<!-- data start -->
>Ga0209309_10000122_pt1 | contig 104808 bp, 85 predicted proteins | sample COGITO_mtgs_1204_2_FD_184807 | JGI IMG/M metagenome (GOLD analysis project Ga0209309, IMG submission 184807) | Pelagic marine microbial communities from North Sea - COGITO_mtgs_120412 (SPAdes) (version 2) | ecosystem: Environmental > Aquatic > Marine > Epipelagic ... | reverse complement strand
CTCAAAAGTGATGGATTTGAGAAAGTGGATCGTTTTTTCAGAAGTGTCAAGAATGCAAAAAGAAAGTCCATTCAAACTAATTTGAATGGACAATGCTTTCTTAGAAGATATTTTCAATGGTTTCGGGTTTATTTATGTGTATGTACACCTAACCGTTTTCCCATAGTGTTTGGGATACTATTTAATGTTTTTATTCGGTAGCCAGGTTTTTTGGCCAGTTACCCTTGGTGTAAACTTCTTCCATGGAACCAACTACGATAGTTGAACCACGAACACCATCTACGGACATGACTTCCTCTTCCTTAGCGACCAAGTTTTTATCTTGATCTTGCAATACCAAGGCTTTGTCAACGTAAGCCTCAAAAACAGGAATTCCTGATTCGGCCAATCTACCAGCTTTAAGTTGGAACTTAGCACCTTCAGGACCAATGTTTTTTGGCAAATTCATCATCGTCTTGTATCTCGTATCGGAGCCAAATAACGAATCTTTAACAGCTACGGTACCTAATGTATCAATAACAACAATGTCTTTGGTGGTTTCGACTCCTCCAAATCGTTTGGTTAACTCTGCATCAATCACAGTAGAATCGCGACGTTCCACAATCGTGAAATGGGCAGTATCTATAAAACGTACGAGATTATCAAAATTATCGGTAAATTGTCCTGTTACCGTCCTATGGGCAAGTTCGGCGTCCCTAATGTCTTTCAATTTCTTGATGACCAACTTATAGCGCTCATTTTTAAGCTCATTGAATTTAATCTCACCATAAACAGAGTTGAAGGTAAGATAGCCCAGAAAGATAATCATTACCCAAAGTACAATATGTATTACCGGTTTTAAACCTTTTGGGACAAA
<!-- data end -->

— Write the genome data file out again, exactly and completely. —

>Ga0209309_10000122_pt1 | contig 104808 bp, 85 predicted proteins | sample COGITO_mtgs_1204_2_FD_184807 | JGI IMG/M metagenome (GOLD analysis project Ga0209309, IMG submission 184807) | Pelagic marine microbial communities from North Sea - COGITO_mtgs_120412 (SPAdes) (version 2) | ecosystem: Environmental > Aquatic > Marine > Epipelagic ... | reverse complement strand
CTCAAAAGTGATGGATTTGAGAAAGTGGATCGTTTTTTCAGAAGTGTCAAGAATGCAAAAAGAAAGTCCATTCAAACTAATTTGAATGGACAATGCTTTCTTAGAAGATATTTTCAATGGTTTCGGGTTTATTTATGTGTATGTACACCTAACCGTTTTCCCATAGTGTTTGGGATACTATTTAATGTTTTTATTCGGTAGCCAGGTTTTTTGGCCAGTTACCCTTGGTGTAAACTTCTTCCATGGAACCAACTACGATAGTTGAACCACGAACACCATCTACGGACATGACTTCCTCTTCCTTAGCGACCAAGTTTTTATCTTGATCTTGCAATACCAAGGCTTTGTCAACGTAAGCCTCAAAAACAGGAATTCCTGATTCGGCCAATCTACCAGCTTTAAGTTGGAACTTAGCACCTTCAGGACCAATGTTTTTTGGCAAATTCATCATCGTCTTGTATCTCGTATCGGAGCCAAATAACGAATCTTTAACAGCTACGGTACCTAATGTATCAATAACAACAATGTCTTTGGTGGTTTCGACTCCTCCAAATCGTTTGGTTAACTCTGCATCAATCACAGTAGAATCGCGACGTTCCACAATCGTGAAATGGGCAGTATCTATAAAACGTACGAGATTATCAAAATTATCGGTAAATTGTCCTGTTACCGTCCTATGGGCAAGTTCGGCGTCCCTAATGTCTTTCAATTTCTTGATGACCAACTTATAGCGCTCATTTTTAAGCTCATTGAATTTAATCTCACCATAAACAGAGTTGAAGGTAAGATAGCCCAGAAAGATAATCATTACCCAAAGTACAATATGTATTACCGGTTTTAAACCTTTTGGGACAAA